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On Monday morning, Democrats in the U.S. House of Representatives introduced two measures designed to remove President Donald Trump from office for his role in inciting an insurrection at the U.S. Capitol last Wednesday. The first was a resolution calling on Vice President Mike Pence to invoke the 25th Amendment and have Trump’s Cabinet oust him, which House Republicans blocked. They also presented a new article of impeachment against Trump, charging him with “inciting violence against the government of the United States.”
“The president’s threat to America is urgent, and so too will be our action,” House Speaker Nancy Pelosi said on Monday.
Despite Republicans stymying the initial effort to pass a resolution asking Pence to intervene using the 25th Amendment, the House is still expected to have a full vote on the measure, likely on Tuesday. If the resolution passes, which Democratic leaders indicated they were confident it would, and Pence doesn’t act swiftly to remove Trump, the Democratic caucus plans to move forward with impeachment proceedings later in the week.
While he has not spoken publicly, Pence has indicated he is reticent to utilize the 25th Amendment. That means impeachment efforts will likely take place, and Democrats believe they have enough votes to ultimately impeach Trump. “There may well be a vote on impeachment on Wednesday,” said House Minority Leader Steny H. Hoyer, a representative from Maryland.
From there, Trump would be forced to stand trial in the Senate, and a 60-vote majority would be needed to convict and remove him from office. It is unclear how many Republicans would be willing to sentence Trump and current Senate Majority Leader Mitch McConnell has said that it would be unlikely that any trial would be finished before President-elect Joe Biden officially takes office on January 20. Still, some have noted that impeaching Trump, even after the inauguration, would rob him of certain benefits afforded to former presidents, including an annual $200,000 pension, up to $1 million for annual security and travel expenses, and lifetime protection from the Secret Service—all paid for by taxpayers. If impeached, the Senate could then disqualify Trump from running for federal office again.
The Colorado congressional delegation will play a major role in what could be a crazy week to come. Here, we rounded up what each of our state lawmakers has said about Trump’s conduct and the efforts to get him out of office.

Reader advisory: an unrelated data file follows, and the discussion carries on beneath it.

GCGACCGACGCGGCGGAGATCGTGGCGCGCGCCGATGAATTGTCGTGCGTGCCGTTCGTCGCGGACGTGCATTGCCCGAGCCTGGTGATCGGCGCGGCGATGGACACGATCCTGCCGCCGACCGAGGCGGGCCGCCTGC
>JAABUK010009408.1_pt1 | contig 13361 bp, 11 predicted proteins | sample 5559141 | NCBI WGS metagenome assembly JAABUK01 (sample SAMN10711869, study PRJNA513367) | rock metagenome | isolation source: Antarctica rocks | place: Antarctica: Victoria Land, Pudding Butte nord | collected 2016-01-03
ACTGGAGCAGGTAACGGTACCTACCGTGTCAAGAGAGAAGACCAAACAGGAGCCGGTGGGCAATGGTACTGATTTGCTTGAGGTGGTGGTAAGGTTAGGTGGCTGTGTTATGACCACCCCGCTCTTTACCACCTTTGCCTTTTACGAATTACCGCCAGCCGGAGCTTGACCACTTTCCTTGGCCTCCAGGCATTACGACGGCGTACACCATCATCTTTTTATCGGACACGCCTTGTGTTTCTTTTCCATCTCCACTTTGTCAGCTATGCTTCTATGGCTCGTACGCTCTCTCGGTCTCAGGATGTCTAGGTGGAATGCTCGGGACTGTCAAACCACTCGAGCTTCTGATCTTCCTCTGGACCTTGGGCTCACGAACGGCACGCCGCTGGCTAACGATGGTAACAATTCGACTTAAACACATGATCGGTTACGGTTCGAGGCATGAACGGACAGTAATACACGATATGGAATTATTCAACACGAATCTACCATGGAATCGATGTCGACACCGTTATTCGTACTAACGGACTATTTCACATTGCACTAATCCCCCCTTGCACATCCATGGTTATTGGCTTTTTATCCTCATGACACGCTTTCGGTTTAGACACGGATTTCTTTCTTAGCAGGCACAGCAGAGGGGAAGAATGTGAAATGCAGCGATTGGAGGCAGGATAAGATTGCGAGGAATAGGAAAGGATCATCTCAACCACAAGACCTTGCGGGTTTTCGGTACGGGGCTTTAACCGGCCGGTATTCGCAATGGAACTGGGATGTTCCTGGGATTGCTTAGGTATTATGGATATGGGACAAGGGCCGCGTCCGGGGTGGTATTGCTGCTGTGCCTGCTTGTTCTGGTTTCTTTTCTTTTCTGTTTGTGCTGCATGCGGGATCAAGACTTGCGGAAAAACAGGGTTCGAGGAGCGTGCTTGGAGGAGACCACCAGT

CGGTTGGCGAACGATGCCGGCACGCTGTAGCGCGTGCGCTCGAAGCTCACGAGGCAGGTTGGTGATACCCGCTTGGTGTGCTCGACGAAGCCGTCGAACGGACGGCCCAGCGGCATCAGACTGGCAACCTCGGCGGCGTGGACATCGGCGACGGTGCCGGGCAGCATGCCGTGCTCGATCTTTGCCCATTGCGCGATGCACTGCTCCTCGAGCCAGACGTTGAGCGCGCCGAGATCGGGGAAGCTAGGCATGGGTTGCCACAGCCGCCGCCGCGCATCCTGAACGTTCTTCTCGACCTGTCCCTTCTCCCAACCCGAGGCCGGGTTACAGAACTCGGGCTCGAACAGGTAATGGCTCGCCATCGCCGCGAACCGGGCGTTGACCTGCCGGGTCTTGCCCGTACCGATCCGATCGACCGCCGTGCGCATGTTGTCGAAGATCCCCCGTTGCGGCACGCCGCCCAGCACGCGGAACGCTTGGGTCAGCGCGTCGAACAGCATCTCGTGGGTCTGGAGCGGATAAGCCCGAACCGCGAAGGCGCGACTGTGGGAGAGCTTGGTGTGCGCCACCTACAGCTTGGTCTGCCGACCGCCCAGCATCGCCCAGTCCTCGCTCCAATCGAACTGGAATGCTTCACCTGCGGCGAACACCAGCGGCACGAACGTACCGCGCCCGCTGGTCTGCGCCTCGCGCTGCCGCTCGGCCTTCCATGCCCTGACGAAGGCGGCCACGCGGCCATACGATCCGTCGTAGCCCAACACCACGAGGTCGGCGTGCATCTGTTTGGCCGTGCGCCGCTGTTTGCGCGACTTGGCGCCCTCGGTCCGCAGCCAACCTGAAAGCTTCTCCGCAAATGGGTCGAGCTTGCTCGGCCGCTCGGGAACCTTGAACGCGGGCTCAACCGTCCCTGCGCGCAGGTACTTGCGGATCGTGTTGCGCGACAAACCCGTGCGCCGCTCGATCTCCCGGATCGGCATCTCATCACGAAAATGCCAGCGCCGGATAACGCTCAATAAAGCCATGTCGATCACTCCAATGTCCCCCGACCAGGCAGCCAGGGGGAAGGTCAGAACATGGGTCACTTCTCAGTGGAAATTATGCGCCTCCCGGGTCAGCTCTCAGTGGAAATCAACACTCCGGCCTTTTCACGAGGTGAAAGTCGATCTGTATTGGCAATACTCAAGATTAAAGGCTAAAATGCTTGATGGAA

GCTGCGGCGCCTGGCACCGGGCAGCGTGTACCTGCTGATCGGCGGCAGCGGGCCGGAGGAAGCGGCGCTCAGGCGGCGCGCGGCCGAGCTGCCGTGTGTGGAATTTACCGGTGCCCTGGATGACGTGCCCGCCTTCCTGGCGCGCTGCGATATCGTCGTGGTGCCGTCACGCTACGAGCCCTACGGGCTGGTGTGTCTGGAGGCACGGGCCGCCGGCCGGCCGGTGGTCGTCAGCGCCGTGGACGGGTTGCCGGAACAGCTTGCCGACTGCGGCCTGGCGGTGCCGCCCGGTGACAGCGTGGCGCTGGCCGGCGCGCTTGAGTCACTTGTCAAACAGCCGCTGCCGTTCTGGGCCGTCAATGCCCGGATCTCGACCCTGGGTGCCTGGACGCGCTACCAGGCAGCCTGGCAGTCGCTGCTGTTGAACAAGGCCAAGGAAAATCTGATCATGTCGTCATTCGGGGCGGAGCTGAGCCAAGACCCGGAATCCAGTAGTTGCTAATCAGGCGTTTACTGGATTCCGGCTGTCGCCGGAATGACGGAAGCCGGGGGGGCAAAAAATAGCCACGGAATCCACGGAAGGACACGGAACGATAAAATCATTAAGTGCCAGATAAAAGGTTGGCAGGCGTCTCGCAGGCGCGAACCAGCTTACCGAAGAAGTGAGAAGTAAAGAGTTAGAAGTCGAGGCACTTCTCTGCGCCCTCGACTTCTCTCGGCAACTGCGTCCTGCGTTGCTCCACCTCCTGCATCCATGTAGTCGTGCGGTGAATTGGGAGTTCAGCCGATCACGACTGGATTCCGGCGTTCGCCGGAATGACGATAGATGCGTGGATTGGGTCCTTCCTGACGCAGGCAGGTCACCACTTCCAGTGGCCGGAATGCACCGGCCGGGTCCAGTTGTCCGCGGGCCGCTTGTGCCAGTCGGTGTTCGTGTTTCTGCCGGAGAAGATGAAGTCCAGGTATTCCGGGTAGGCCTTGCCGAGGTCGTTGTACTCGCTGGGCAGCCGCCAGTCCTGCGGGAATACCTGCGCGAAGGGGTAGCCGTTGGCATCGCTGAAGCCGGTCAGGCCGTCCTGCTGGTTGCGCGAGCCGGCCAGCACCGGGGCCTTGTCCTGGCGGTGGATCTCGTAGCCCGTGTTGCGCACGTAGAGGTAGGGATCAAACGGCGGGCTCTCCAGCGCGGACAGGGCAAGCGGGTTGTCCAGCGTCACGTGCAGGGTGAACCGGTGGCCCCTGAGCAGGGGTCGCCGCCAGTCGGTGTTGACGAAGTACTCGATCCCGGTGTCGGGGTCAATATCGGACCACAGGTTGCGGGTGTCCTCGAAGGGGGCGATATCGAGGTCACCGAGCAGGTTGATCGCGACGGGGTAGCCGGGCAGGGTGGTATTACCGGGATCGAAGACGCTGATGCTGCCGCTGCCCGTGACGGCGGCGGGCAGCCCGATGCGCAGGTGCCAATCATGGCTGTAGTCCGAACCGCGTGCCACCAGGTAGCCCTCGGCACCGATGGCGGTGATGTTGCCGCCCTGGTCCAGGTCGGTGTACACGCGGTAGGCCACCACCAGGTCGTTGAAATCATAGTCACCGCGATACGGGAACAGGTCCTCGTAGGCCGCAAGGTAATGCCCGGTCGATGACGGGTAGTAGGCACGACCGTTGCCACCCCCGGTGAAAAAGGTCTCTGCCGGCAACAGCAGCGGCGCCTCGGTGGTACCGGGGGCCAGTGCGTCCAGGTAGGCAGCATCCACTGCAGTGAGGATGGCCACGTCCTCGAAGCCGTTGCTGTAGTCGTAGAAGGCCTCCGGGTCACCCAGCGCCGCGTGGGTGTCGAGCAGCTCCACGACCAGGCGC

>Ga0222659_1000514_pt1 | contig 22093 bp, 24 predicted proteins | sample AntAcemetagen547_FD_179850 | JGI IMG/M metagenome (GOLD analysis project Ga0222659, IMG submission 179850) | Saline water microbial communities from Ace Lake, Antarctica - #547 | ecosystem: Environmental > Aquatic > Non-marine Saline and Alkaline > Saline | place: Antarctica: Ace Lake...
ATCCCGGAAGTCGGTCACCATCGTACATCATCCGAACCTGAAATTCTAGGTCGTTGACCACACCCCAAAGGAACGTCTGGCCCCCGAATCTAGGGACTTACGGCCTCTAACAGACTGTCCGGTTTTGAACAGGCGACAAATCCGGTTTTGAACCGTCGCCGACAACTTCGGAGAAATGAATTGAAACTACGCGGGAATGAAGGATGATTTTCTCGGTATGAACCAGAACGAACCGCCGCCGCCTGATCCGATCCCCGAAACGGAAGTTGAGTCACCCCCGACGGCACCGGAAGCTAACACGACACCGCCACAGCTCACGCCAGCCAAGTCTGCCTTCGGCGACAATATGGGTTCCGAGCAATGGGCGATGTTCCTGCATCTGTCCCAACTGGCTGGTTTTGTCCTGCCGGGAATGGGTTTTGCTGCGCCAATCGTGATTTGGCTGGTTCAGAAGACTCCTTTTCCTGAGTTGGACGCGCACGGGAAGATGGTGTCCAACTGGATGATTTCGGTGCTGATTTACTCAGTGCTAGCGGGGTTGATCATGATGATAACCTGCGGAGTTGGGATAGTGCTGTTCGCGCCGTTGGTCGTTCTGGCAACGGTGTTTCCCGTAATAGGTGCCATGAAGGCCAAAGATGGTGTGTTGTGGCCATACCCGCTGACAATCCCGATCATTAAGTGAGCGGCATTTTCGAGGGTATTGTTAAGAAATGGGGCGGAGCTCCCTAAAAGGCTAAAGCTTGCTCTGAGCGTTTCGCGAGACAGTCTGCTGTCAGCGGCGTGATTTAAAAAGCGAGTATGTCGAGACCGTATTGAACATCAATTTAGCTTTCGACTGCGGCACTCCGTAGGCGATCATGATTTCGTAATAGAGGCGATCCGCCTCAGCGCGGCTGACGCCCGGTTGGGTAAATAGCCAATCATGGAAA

Senator Michael Bennet: The Democratic Senator told 9News he believes the 25th Amendment would the most effective way to remove the president because an impeachment trial would likely not be finished before Trump’s term was up in a few weeks. In a January 8 opinion column for the Colorado Sun, Bennet said that if the vice president fails to invoke the 25th Amendment, he’ll “support any effort to impeach the president and uphold the rule of law—including steps beyond January 20 if required.”
Senator John Hickenlooper: The former Colorado governor was just sworn into office on January 3. In an opinion column for the Colorado Sun last week, Hickenlooper said, “President Trump is on his way out, but over the next 13 days I’d support any option that could remove him from power faster and take away the media spotlight he so desperately craves.”
Representative Diana DeGette (D, District 1): Colorado’s longest-serving representative presided over the first impeachment of Donald Trump in December 2019. She helped draft the new articles of impeachment that were brought forth by the House of Representatives on Monday and also supports the use of the 25th Amendment.
Representative Joe Neguse (D, District 2): The Democratic congressman is on the Judiciary Committee, which would oversee any impeachment proceedings. He tweeted yesterday, “If inciting an armed insurrection is not impeachable, then nothing is. [Trump] must be impeached.”
Representative Lauren Boebert (R, District 3): The recently sworn in Republican congresswoman has been one of Trump’s most prominent supporters during her short tenure in Washington D.C. Shortly before Trump supporters stormed the U.S. Capitol, she was one of the group of Republicans challenging electoral college votes from Arizona. She tweeted this weekend saying, “Hatred for Trump and his supporters is what unites the Democrat Party. That’s why they are moving forward with impeachment. They need him. Don’t you see?”
Representative Ken Buck (R, District 4): The Republican, who recently stepped down as chair of the Colorado Republican Party, condemned the mob that stormed the U.S. Capitol last week, but has asked President-elect Joe Biden to step in and stop Democrats from moving forward with a second impeachment of Trump.
Representative Doug Lamborn (R, District 5): Along with Boebert, the Republican lawmaker voted not to certify the Electoral College votes last week. He has not publicly indicated a position on a second impeachment but did condemn the attack on the Capitol.
Representative Jason Crow (D, District 6): The second-term congressman was one of the prosecutors in Trump’s impeachment trial last year. The former Army ranger has also been a leading voice in calling for an investigation into how security failed during the attack of the U.S. Capitol. He has said he thinks Trump needs to be removed from office using either the 25th Amendment or impeachment.
Representative Ed Perlmutter (D, District 7): In a Colorado Sun opinion column last week, the Democratic lawmaker said, “While the focus must remain on January 20 and the beginning of the Biden–Harris administration, I am considering all constitutional options to remove Trump from office.” He went on to say that the 25th Amendment would be the most effective way to do that.